Lets imagine, just for a few fantasy moments, that common sense has prevailed. The EU TPD rules on e cigarettes for the consumer market have been turned into some common sense over quality, safety, content of liquid, child proof lids on bottles of juice, and we still have flavours. Sales to under 18s have been banned, e cigarettes are now as widely available to buy as tobacco, and I can buy my favourite top quality juices as easily as I used to be able to buy a pack of twenty. There are no clean air bans on vaping, but the message is to be polite and considerate when vaping in an enclosed space. Some businesses have chosen not to allow it, others have welcomed it. The dust is settling. The statistics are still showing that very few never-smokers in any age group are taking up vaping, the majority who vape are either smokers in the process of switching, or ex-smokers.
Vapers throughout the country happily donate their starter gear through a national scheme, so that people who can’t afford the set up can pick up good quality second hand equipment through Stop Smoking Services. The best advice for people just switching is added to the Stop Smoking services training, letting the best aspect of these services come in to its own by allowing newly switched vapers the complete support of lovely people like Louise Ross. Stop Smoking Services then also have the support of the vaping community, and smokers and vapers start to loose the “Them against us” mentality we’ve built up over the long years of feeling utterly misunderstood as human beings.
If instead of “quit or die!” we had “quit or switch?” the choice to cease nicotine use altogether could still be emphasised. Give those of us who can’t do without the physical benefits of nicotine use long term that viable alternative. Add to that the positive support of the most effective method of smoking cessation: the support of a trained counsellor. Include support in how to find the best set up for each individual who chooses to switch. Then vaping could normalise not smoking and do it in such a way as to avoid alienating smokers like I was even further. Smokers are not the enemy. Nicotine is not the enemy. Smokers are generally rational adults who have never really been listened to or engaged with in a way that didn’t put our backs up and make us switch the anti-smoking message off.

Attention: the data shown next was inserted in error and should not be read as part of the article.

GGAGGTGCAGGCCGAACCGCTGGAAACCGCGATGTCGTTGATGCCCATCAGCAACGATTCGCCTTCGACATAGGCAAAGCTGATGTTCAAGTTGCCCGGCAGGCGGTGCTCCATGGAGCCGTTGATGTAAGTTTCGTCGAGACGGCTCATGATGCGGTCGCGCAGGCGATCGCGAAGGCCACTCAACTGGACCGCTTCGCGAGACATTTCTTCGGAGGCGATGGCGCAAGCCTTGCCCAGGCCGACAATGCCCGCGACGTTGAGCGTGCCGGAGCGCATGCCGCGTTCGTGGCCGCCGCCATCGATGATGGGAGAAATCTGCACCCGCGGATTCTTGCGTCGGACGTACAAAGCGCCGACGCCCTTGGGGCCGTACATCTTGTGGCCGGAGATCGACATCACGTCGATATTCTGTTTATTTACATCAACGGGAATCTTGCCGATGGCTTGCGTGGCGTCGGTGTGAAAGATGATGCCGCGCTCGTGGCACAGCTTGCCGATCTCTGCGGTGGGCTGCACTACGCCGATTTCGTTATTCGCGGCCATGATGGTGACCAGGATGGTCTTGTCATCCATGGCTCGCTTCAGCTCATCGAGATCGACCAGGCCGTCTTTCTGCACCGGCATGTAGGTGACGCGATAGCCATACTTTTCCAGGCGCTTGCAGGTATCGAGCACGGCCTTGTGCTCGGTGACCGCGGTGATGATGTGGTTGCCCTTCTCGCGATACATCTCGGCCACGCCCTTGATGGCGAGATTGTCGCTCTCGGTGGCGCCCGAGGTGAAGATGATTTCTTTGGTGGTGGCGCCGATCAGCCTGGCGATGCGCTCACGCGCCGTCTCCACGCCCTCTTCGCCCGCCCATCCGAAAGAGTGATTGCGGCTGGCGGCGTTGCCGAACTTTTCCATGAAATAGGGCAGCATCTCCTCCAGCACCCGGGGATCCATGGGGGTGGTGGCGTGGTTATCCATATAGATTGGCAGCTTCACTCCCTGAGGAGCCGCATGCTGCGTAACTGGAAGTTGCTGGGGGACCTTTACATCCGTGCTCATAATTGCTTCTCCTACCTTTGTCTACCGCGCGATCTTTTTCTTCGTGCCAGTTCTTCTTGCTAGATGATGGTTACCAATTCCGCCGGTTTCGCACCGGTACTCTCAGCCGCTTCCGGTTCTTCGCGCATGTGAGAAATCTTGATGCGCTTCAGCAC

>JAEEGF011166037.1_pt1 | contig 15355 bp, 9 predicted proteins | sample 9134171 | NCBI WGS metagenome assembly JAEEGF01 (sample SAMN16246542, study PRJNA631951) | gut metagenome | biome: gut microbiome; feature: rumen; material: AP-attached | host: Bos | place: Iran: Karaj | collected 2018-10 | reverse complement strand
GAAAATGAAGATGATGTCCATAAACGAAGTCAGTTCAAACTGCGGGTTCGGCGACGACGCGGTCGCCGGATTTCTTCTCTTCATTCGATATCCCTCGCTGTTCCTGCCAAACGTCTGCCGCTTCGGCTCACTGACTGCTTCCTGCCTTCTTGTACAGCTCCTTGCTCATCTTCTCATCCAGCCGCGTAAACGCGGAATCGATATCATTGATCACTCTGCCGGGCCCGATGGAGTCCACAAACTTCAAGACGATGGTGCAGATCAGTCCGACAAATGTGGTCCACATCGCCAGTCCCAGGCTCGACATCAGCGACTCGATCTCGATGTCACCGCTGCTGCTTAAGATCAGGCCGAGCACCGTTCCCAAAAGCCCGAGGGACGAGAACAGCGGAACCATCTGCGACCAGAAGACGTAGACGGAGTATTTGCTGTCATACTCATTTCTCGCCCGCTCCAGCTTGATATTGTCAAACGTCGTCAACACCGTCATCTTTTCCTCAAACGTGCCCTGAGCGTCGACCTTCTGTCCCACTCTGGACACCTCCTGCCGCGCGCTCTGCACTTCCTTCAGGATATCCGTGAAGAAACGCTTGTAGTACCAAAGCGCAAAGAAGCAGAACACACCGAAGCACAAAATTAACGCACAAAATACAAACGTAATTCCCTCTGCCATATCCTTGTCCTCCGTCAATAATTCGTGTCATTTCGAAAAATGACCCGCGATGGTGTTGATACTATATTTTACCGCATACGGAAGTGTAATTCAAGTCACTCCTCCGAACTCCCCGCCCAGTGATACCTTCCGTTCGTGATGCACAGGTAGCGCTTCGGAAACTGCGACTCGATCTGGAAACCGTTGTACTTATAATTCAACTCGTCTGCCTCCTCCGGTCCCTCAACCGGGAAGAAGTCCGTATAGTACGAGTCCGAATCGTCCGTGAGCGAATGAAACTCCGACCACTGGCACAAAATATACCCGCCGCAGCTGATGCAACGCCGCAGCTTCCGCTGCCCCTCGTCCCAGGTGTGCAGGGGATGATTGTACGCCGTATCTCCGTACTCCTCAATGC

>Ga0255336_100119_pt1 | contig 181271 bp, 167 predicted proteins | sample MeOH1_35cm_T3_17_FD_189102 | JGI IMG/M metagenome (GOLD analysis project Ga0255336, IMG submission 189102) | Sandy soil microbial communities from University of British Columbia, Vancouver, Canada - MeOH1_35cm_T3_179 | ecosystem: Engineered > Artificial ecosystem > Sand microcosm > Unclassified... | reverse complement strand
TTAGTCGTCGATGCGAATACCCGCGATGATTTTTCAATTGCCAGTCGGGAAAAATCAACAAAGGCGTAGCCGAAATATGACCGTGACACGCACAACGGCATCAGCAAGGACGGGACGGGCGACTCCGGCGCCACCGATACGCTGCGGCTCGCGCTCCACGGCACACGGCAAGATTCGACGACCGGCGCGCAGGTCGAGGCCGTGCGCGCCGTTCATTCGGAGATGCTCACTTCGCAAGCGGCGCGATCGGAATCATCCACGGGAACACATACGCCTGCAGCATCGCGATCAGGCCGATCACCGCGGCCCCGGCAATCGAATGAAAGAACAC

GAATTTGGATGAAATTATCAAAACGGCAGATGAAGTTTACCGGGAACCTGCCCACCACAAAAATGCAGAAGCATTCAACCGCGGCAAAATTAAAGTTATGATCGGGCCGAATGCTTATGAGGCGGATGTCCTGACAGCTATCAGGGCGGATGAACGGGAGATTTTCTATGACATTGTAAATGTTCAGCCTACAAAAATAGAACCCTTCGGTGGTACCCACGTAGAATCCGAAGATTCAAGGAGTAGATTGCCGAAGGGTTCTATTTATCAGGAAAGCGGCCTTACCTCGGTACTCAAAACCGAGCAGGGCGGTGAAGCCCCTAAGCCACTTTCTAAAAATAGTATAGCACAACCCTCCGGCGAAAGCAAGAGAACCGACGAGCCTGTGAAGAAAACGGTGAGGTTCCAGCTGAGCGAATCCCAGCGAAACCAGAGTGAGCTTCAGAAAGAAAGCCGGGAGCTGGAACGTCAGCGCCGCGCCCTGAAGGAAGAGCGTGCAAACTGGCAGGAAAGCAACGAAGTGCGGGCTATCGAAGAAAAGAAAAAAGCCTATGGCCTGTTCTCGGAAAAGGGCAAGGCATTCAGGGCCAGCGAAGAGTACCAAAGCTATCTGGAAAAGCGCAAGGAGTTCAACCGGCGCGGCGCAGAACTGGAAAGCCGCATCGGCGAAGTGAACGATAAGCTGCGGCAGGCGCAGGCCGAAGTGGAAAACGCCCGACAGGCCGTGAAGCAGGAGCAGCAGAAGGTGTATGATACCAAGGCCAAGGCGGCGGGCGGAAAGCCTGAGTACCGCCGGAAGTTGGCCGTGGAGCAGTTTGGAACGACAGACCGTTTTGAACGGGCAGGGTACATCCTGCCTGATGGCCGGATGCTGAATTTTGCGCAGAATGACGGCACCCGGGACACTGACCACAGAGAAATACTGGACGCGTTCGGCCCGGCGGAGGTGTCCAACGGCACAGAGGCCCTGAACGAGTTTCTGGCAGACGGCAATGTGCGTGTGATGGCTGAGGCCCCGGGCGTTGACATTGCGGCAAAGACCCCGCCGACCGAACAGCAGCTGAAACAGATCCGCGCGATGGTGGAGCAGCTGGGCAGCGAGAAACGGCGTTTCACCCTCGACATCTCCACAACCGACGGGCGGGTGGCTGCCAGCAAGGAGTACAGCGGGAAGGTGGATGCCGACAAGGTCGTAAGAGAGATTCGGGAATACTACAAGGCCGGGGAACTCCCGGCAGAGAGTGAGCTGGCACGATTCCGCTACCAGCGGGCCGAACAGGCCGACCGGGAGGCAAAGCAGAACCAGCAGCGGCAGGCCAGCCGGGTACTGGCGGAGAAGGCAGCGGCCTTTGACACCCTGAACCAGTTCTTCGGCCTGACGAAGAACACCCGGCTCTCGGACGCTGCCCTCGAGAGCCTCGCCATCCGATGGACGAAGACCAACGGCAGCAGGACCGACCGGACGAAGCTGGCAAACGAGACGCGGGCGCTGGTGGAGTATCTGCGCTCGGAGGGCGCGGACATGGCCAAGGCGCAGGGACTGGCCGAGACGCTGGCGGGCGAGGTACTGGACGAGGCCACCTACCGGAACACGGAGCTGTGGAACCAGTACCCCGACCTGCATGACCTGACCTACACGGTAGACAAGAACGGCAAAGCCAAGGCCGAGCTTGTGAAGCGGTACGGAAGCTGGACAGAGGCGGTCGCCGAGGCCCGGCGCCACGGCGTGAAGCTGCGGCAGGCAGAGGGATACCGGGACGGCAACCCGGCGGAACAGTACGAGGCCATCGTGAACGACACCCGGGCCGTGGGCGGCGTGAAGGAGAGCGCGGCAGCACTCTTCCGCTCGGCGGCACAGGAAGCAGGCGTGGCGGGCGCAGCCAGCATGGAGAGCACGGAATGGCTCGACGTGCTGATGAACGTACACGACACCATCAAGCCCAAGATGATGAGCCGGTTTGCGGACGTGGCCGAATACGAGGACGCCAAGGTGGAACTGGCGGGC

With notable exceptions the issue with this Utopia is very simple. The dissenting voices in Public Health are shouting so loudly that the balance between extremes can’t be achieved. The main stumbling block appears to be the precautionary principle “We don’t know the long term effects of vaping, therefore we can’t allow it to be used as a consumer product. It must be regulated, made uniform, able to be measured and tested..” In answer to this I say that your perfect product is impossible to create; there is no such thing as “ZERO RISK”. “Low risk does not mean ‘no risk'” is not a good enough argument against the benefit I get from switching to a low risk product. Your perfect product would also be of little to no use to vapers; by regulating it, and making it deliver a uniform dose it becomes a medicine with which to treat nicotine withdrawal, and NRT is not vaping. As Clive Bates has often said, “What use is a perfect product that no one wants to use?”
The precautionary principle must also seek balance. It must balance out the harm of regulations imposed with the possible harm of no regulations;
Where action is deemed necessary, measures based on the precautionary principle should be, inter alia:
- proportional to the chosen level of protection,
- non-discriminatory in their application,
- consistent with similar measures already taken,
- based on an examination of the potential benefits and costs of action or lack of action (including, where appropriate and feasible, an economic cost/benefit analysis),
- subject to review, in the light of new scientific data, and
- capable of assigning responsibility for producing the scientific evidence necessary for a more comprehensive risk assessment.
“the key guideline is the 4th in the list above: the requirement to apply a symmetric assessment of risks and benefits arising from both regulatory intervention and non-intervention. In other words, if a regulator wants to come down heavily on a product like e-cigarettes because of hypothetical dangers, it has to take into account the lost benefits that might arise if it bans, restricts or otherwise reduces the positive potential of the product. For e-cigs this is particularly salient as the benefits are to health, not just economic.”
And for the risk versus benefit statistical analysis go straight back to Carl Phillips. You know the one. I can type the quote in my sleep. This isn’t rocket science – I’m not that clever. I just don’t understand why, given the evidence, we’re still having the same fight. And, in fact we’re still having the same fight when the misapplication of the precautionary principle over Swedish Snus has already been proven to have done untold harm. I don’t want to jump up and down and scream abuse at those who disagree with me but honestly, can’t you understand why I might want to?
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Medical professionals please see M.O.V.E and add your voice.